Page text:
70 years after his brave act saved others, Retired Marine Corporal receives Silver Star
SARASOTA, Fla. (WWSB) - Nearly 70 years after a Sarasota man served his country honorably, he will be getting a long awaited honor for his bravery and action in combat.
But this special moment almost didn’t happen for Marine Cpl. Salvatore Naimo, as the tale of his bravery got lost among so many others who made sacrifices.
It was Sept. 14, 1951, Naimo and his company sat high atop a hill in the mountains of Korea when an enemy forces began a barrage of artillery fire. Grenades and mortar fire rained down. Despite the bombardment, Naimo left his secure position to help two wounded Marines, both of whom were gravely injured.
“They were so seriously wounded, that when I carried them out of the bunker they could hardly talk. And the first one I carried out...another mortar hit close by and we landed on the ground and I thought I was going to hurt him more and in the meantime I was wounded myself. When I took him back to the medic, where he was treated and I was treated at the same time... and then I went back and got the second guy,” Naimo explains.
With further reflection, Naimo added, “I’m only sorry that I don’t know what happened to the two men I saved out of the bunker.”
It wasn’t until the chaos subsided that Naimo realized what he had done.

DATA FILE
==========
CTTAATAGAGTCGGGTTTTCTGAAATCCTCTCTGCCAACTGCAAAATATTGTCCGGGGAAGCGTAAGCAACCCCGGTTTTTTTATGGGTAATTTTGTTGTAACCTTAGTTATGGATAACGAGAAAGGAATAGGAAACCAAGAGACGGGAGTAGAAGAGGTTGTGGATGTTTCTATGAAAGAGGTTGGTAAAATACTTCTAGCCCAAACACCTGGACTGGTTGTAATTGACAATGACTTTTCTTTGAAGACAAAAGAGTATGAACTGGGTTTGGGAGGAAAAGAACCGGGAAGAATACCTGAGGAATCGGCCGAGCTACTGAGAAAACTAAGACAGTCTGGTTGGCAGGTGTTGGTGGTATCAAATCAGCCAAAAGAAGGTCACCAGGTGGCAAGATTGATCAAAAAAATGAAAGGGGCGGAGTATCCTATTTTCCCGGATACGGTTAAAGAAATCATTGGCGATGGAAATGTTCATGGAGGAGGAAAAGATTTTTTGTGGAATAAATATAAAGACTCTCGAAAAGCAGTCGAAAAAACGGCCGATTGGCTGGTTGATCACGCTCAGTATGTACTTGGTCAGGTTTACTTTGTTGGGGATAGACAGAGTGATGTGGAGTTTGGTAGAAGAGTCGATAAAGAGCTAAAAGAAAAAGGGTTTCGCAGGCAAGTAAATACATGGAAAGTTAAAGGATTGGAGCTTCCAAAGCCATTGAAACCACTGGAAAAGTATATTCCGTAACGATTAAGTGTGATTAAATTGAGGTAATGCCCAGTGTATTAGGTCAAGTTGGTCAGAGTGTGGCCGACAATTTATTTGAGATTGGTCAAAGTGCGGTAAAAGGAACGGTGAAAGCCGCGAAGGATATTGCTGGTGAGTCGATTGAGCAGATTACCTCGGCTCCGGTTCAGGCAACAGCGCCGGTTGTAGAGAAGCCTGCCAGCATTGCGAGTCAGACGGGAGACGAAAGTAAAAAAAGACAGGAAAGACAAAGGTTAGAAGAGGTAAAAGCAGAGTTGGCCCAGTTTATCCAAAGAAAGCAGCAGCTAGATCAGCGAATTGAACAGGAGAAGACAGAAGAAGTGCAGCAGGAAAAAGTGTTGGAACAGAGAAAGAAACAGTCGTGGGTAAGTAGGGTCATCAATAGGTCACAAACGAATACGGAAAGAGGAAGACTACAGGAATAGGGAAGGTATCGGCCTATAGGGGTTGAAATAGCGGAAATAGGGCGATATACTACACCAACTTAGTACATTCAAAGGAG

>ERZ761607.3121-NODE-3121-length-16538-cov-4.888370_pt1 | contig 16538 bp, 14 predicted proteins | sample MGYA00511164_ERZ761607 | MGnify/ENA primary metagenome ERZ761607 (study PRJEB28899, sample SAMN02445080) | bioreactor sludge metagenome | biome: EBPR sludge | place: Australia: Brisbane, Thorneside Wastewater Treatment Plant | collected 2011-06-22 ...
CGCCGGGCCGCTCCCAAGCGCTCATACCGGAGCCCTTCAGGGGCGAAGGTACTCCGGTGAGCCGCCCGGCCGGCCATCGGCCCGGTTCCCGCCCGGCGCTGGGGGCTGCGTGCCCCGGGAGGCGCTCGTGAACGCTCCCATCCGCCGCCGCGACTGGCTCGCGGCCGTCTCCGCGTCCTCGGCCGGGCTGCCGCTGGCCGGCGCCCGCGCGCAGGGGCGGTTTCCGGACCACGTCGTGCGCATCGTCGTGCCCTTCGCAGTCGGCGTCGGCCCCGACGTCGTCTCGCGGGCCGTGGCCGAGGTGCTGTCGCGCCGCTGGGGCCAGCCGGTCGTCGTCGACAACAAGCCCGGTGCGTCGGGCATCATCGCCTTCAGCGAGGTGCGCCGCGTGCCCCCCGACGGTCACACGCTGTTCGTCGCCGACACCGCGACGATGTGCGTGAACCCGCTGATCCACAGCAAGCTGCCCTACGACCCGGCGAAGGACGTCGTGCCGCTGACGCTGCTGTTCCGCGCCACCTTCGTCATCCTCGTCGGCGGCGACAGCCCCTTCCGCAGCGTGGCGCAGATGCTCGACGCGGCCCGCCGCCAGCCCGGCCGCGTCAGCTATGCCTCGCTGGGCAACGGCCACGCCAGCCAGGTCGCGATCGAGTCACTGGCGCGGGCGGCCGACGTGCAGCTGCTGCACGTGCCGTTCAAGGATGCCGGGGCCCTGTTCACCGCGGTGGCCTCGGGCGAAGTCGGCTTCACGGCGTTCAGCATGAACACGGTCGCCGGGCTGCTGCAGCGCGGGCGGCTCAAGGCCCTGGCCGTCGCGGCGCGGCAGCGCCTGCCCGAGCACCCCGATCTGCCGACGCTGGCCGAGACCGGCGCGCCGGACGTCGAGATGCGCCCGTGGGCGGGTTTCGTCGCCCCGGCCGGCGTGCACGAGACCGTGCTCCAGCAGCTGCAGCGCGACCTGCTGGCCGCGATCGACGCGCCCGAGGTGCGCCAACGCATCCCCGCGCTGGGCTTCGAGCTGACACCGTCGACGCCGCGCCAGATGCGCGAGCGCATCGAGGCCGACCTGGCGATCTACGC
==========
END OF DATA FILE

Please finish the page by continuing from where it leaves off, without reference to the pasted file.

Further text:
“My platoon Lieutenant came out and he says to me ‘oh my God. You did one hell of a job.’ I says, I don’t know what you’re talking about. So he went out and counted 36 dead enemy troops, so he says ‘I’m going to recommend you for a medal.’ I didn’t pay any attention to that…I was just lucky to be alive.” Naimo recalled.
That same platoon leader would sadly be killed in action two days later. Naimo’s Company Commander Colonel Bruce Meyers would recommend him later for the Navy Cross.
Since the original nomination, most of the witnesses of that brave act would pass away.
But that’s where Col. Robert Crawford steps in to the story. He volunteers his time securing medals and awards for overlooked deserving veterans. Crawford came across Naimo’s story. He’s been working to make it a reality since 2018.
“Like a lot of marines…I don’t quit. And I got it done. Between the newspaper articles that were written and the two shows you had on channel 7 some progress was made,” Col. Crawford told ABC7′s Jacqueline Matter. “I talked with a lot of people to get this thing moving, get it from the bottom of the pile to the top. Congressmen, senators, whatever. Somehow we got it unlogged. I don’t know if it was bullets or brains that got it done…but we got it done.”
While the medal isn’t the original award that Meyers suggested, the Silver Star is the third highest Military honor for Valor in Combat.
Col. John Polidoros, Chief of Staff for Marine Corps Forces Central Command, was the one to pin the medal on Naimo’s chest.
“It means a lot to recognize one of our own. It doesn’t matter if it’s today, ten years ago, twenty years ago, seventy years ago…we always want to make sure our marines are recognized for the performance they did,” said Polidaro.
Naimo beamed with pride as he finally received the reward for his act of bravery, never to be forgotten.
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